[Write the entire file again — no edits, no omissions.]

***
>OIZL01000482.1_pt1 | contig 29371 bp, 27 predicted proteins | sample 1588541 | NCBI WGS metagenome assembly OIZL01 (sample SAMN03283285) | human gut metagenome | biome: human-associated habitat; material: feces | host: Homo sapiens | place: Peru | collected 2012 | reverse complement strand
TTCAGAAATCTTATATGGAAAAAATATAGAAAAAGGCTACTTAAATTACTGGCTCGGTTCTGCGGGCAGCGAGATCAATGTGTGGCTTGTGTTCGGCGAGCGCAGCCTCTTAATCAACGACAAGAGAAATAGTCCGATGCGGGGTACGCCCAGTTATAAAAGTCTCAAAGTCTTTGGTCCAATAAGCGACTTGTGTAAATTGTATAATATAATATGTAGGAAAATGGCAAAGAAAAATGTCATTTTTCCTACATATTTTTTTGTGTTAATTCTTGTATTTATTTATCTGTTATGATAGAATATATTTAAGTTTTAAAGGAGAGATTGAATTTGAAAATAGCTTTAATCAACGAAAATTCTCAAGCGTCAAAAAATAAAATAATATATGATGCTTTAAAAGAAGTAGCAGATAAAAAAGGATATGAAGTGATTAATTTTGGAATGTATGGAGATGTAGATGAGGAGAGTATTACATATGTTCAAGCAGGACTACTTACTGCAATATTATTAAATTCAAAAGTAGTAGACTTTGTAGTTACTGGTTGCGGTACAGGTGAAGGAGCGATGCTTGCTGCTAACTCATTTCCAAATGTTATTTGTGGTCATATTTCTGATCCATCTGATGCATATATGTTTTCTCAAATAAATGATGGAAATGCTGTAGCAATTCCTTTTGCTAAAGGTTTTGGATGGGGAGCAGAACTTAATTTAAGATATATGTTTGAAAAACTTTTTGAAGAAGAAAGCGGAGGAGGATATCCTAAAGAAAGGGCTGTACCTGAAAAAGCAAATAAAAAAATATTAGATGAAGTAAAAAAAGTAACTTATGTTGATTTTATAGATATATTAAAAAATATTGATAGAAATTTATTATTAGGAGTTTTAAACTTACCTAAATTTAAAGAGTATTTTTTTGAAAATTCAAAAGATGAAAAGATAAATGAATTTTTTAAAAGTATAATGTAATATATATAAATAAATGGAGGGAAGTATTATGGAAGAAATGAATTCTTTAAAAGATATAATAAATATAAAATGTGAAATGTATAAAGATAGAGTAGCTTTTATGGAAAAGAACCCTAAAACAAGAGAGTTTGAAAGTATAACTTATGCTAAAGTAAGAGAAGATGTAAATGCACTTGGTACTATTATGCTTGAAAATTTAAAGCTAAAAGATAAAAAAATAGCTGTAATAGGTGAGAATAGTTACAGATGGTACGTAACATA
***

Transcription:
>OIZL01000482.1_pt1 | contig 29371 bp, 27 predicted proteins | sample 1588541 | NCBI WGS metagenome assembly OIZL01 (sample SAMN03283285) | human gut metagenome | biome: human-associated habitat; material: feces | host: Homo sapiens | place: Peru | collected 2012 | reverse complement strand
TTCAGAAATCTTATATGGAAAAAATATAGAAAAAGGCTACTTAAATTACTGGCTCGGTTCTGCGGGCAGCGAGATCAATGTGTGGCTTGTGTTCGGCGAGCGCAGCCTCTTAATCAACGACAAGAGAAATAGTCCGATGCGGGGTACGCCCAGTTATAAAAGTCTCAAAGTCTTTGGTCCAATAAGCGACTTGTGTAAATTGTATAATATAATATGTAGGAAAATGGCAAAGAAAAATGTCATTTTTCCTACATATTTTTTTGTGTTAATTCTTGTATTTATTTATCTGTTATGATAGAATATATTTAAGTTTTAAAGGAGAGATTGAATTTGAAAATAGCTTTAATCAACGAAAATTCTCAAGCGTCAAAAAATAAAATAATATATGATGCTTTAAAAGAAGTAGCAGATAAAAAAGGATATGAAGTGATTAATTTTGGAATGTATGGAGATGTAGATGAGGAGAGTATTACATATGTTCAAGCAGGACTACTTACTGCAATATTATTAAATTCAAAAGTAGTAGACTTTGTAGTTACTGGTTGCGGTACAGGTGAAGGAGCGATGCTTGCTGCTAACTCATTTCCAAATGTTATTTGTGGTCATATTTCTGATCCATCTGATGCATATATGTTTTCTCAAATAAATGATGGAAATGCTGTAGCAATTCCTTTTGCTAAAGGTTTTGGATGGGGAGCAGAACTTAATTTAAGATATATGTTTGAAAAACTTTTTGAAGAAGAAAGCGGAGGAGGATATCCTAAAGAAAGGGCTGTACCTGAAAAAGCAAATAAAAAAATATTAGATGAAGTAAAAAAAGTAACTTATGTTGATTTTATAGATATATTAAAAAATATTGATAGAAATTTATTATTAGGAGTTTTAAACTTACCTAAATTTAAAGAGTATTTTTTTGAAAATTCAAAAGATGAAAAGATAAATGAATTTTTTAAAAGTATAATGTAATATATATAAATAAATGGAGGGAAGTATTATGGAAGAAATGAATTCTTTAAAAGATATAATAAATATAAAATGTGAAATGTATAAAGATAGAGTAGCTTTTATGGAAAAGAACCCTAAAACAAGAGAGTTTGAAAGTATAACTTATGCTAAAGTAAGAGAAGATGTAAATGCACTTGGTACTATTATGCTTGAAAATTTAAAGCTAAAAGATAAAAAAATAGCTGTAATAGGTGAGAATAGTTACAGATGGTACGTAACATA